10) Slice each poached pear half crosswise into thin slices but maintain the integrity and shape of the pear. Transfer all six halves into the tart pan and arrange them radially with the stem ends facing the center.

11) Brush the pears with the remaining apricot preserves. Fill the spaces between the pears with walnuts.

12) Bake the tart until that crust turns a beautiful gold. It should be about an hour maybe 1 1/4 hours. Pull it out and move the pan to a cooling rack. Let it cool there until it's just warm. Remove the outer ring form the pan and slide off the base. Top it and garnish. I usually add nutmeg or cinnamon to the top along with the whipped cream and mint. Tart makes 10 servings from an 11 inch pan.

Whipped Cream:
1) Pull out your stand mixer and combine the cream and sour cream. Beat it with the whisk or paddle attachment until it starts to thicken. Add the powdered sugar at that point along with the vanilla extract and continue to beat it until you get to soft peaks. Easy, simple, and nice, full flavor that beats the stuffing out of any bottled whipped cream you care to name. Cover the whipped cream and refrigerate.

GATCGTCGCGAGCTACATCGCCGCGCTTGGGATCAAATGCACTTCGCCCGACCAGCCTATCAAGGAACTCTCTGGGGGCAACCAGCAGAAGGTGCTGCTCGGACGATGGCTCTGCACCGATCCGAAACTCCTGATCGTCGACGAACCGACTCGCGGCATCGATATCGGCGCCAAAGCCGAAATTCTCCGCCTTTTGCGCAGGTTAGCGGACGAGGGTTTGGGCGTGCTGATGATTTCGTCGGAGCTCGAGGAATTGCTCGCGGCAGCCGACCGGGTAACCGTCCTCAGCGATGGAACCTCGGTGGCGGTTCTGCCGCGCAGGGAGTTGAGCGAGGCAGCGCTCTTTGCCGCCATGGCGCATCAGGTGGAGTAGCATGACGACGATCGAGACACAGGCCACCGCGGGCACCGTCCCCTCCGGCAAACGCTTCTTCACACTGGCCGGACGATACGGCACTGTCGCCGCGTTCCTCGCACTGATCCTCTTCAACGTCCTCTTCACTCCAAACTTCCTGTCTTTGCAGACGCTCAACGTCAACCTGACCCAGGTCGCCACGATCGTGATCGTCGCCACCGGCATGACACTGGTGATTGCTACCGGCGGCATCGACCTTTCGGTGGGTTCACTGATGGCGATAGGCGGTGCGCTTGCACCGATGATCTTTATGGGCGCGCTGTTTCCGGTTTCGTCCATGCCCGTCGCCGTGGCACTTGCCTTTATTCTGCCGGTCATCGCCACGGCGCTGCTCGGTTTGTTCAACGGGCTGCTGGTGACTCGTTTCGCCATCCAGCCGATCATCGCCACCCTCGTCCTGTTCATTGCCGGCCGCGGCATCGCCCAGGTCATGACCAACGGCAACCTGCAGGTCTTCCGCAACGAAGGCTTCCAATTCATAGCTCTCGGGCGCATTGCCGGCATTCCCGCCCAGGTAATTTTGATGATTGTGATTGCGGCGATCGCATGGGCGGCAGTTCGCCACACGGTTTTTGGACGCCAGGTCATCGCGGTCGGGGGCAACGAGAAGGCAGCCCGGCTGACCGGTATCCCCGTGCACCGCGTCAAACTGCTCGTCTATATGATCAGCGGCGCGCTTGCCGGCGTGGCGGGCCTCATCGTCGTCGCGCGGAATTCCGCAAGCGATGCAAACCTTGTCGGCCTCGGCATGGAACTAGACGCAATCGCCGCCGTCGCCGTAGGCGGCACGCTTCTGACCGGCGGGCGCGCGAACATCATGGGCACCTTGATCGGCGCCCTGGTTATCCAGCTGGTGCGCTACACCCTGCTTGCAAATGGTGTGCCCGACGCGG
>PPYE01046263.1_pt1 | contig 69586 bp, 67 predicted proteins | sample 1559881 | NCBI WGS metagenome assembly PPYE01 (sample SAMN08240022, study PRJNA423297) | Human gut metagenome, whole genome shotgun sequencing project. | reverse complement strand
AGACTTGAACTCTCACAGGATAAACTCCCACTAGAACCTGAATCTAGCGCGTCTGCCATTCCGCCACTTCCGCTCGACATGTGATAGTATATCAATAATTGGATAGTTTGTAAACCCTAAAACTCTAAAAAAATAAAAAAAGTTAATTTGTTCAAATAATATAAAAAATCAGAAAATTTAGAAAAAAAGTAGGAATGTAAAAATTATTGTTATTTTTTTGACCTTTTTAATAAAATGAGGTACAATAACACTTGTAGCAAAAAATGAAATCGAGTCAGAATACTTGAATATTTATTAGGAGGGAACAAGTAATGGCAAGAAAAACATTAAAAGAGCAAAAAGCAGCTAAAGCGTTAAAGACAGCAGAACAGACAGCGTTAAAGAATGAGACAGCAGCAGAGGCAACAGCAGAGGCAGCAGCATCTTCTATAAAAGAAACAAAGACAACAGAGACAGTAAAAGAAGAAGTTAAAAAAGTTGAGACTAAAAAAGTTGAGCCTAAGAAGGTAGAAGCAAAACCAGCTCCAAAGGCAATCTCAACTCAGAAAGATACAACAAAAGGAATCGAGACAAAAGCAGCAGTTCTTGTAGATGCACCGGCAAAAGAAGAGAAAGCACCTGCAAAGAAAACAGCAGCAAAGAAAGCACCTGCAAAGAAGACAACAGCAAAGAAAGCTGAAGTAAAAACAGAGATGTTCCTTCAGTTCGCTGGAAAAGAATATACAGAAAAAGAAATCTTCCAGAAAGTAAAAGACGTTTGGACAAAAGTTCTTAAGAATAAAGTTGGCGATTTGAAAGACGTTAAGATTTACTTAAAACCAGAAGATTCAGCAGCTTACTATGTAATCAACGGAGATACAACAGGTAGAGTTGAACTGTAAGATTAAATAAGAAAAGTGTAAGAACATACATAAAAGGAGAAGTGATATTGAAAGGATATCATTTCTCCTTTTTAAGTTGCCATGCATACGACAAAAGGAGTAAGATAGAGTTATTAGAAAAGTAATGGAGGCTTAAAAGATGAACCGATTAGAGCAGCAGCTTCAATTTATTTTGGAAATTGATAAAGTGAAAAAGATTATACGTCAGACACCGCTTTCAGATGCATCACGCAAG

Pear Candy:
Remember that poaching liquid from the pears? Well, I'm still ironing out the kinks on this one, but it gives you some good sweets regardless. I've made two batches, the first was too gummy and didn't hold it's form but had a great pear flavor. The second held form better but the pear is significantly less potent. If you give it a shot, let me know. There's got to be a way to get the best of both tries. I'll let you know the next time I try it.

1) Well pull it out of the fridge and add about 1 c. of sugar. Butter the sides of a saucepan. Clip a candy thermometer to the side of a saucepan and pour the liquid in.